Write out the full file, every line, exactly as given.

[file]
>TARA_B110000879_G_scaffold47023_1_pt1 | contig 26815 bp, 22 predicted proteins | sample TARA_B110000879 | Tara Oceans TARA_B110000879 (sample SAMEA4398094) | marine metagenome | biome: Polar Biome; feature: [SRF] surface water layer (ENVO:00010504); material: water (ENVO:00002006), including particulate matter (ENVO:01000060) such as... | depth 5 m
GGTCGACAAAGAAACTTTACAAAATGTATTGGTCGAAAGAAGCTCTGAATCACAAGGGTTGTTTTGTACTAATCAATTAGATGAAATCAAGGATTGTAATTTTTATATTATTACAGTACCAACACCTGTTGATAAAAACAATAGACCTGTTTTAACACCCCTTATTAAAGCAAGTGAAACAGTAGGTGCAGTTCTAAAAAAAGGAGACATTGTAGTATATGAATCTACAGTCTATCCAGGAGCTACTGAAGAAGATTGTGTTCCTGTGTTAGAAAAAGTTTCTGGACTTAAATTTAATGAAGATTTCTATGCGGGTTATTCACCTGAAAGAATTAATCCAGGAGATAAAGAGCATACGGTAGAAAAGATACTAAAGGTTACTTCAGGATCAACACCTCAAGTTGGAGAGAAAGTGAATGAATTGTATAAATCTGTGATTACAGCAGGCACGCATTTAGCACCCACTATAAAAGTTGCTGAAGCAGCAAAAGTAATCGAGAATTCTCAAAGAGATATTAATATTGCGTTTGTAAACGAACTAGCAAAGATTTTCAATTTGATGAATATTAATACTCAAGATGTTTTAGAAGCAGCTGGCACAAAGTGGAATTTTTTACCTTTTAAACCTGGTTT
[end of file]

>TARA_B110000879_G_scaffold47023_1_pt1 | contig 26815 bp, 22 predicted proteins | sample TARA_B110000879 | Tara Oceans TARA_B110000879 (sample SAMEA4398094) | marine metagenome | biome: Polar Biome; feature: [SRF] surface water layer (ENVO:00010504); material: water (ENVO:00002006), including particulate matter (ENVO:01000060) such as... | depth 5 m
GGTCGACAAAGAAACTTTACAAAATGTATTGGTCGAAAGAAGCTCTGAATCACAAGGGTTGTTTTGTACTAATCAATTAGATGAAATCAAGGATTGTAATTTTTATATTATTACAGTACCAACACCTGTTGATAAAAACAATAGACCTGTTTTAACACCCCTTATTAAAGCAAGTGAAACAGTAGGTGCAGTTCTAAAAAAAGGAGACATTGTAGTATATGAATCTACAGTCTATCCAGGAGCTACTGAAGAAGATTGTGTTCCTGTGTTAGAAAAAGTTTCTGGACTTAAATTTAATGAAGATTTCTATGCGGGTTATTCACCTGAAAGAATTAATCCAGGAGATAAAGAGCATACGGTAGAAAAGATACTAAAGGTTACTTCAGGATCAACACCTCAAGTTGGAGAGAAAGTGAATGAATTGTATAAATCTGTGATTACAGCAGGCACGCATTTAGCACCCACTATAAAAGTTGCTGAAGCAGCAAAAGTAATCGAGAATTCTCAAAGAGATATTAATATTGCGTTTGTAAACGAACTAGCAAAGATTTTCAATTTGATGAATATTAATACTCAAGATGTTTTAGAAGCAGCTGGCACAAAGTGGAATTTTTTACCTTTTAAACCTGGTTT